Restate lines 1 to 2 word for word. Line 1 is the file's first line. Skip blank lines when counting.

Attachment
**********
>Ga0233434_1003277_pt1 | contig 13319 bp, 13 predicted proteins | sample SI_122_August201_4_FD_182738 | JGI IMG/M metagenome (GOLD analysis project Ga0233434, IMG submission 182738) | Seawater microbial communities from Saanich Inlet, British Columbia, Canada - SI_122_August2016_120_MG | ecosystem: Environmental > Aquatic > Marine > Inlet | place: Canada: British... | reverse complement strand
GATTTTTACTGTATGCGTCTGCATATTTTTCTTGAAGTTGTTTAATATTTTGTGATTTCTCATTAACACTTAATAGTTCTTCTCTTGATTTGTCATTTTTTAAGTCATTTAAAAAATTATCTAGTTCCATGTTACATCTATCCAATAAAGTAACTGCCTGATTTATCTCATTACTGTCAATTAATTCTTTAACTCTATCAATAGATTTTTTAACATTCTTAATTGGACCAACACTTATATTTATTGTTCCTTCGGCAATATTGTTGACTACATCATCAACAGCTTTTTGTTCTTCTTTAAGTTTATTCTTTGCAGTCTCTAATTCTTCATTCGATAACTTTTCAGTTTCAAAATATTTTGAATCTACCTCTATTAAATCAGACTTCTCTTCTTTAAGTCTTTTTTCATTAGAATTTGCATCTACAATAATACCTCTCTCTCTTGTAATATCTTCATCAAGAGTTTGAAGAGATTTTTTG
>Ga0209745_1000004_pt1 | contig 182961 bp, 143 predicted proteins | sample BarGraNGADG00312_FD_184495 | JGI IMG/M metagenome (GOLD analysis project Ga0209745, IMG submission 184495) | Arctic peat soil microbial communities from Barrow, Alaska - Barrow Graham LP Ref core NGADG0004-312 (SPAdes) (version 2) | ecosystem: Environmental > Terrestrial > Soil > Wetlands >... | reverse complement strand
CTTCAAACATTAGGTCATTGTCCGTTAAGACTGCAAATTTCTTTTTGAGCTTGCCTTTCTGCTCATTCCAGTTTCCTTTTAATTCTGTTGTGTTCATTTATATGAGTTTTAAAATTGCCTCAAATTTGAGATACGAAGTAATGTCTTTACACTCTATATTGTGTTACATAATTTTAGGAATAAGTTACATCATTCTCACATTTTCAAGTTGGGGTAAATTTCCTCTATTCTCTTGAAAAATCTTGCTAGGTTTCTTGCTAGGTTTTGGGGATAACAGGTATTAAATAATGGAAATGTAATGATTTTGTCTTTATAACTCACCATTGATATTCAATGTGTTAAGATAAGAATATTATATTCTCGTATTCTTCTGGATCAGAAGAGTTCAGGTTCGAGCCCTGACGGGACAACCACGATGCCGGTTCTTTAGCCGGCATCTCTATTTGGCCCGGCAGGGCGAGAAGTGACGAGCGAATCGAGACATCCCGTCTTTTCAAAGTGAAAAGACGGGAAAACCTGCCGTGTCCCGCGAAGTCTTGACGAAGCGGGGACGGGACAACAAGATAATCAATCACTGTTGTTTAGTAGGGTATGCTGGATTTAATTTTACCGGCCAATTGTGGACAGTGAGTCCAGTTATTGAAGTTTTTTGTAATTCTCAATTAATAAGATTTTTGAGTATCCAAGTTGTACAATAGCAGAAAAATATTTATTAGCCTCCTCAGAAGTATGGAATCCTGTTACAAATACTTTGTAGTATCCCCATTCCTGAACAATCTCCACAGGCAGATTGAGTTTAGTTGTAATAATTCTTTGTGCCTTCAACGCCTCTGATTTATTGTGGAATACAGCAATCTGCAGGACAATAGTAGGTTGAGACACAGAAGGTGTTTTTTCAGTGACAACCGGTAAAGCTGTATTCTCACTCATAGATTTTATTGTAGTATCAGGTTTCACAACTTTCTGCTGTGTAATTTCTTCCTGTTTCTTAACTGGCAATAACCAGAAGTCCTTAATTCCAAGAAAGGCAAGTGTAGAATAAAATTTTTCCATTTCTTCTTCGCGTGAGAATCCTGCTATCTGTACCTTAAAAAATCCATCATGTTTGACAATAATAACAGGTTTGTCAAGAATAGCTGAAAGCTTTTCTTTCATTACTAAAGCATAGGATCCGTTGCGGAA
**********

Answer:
>Ga0233434_1003277_pt1 | contig 13319 bp, 13 predicted proteins | sample SI_122_August201_4_FD_182738 | JGI IMG/M metagenome (GOLD analysis project Ga0233434, IMG submission 182738) | Seawater microbial communities from Saanich Inlet, British Columbia, Canada - SI_122_August2016_120_MG | ecosystem: Environmental > Aquatic > Marine > Inlet | place: Canada: British... | reverse complement strand
GATTTTTACTGTATGCGTCTGCATATTTTTCTTGAAGTTGTTTAATATTTTGTGATTTCTCATTAACACTTAATAGTTCTTCTCTTGATTTGTCATTTTTTAAGTCATTTAAAAAATTATCTAGTTCCATGTTACATCTATCCAATAAAGTAACTGCCTGATTTATCTCATTACTGTCAATTAATTCTTTAACTCTATCAATAGATTTTTTAACATTCTTAATTGGACCAACACTTATATTTATTGTTCCTTCGGCAATATTGTTGACTACATCATCAACAGCTTTTTGTTCTTCTTTAAGTTTATTCTTTGCAGTCTCTAATTCTTCATTCGATAACTTTTCAGTTTCAAAATATTTTGAATCTACCTCTATTAAATCAGACTTCTCTTCTTTAAGTCTTTTTTCATTAGAATTTGCATCTACAATAATACCTCTCTCTCTTGTAATATCTTCATCAAGAGTTTGAAGAGATTTTTTG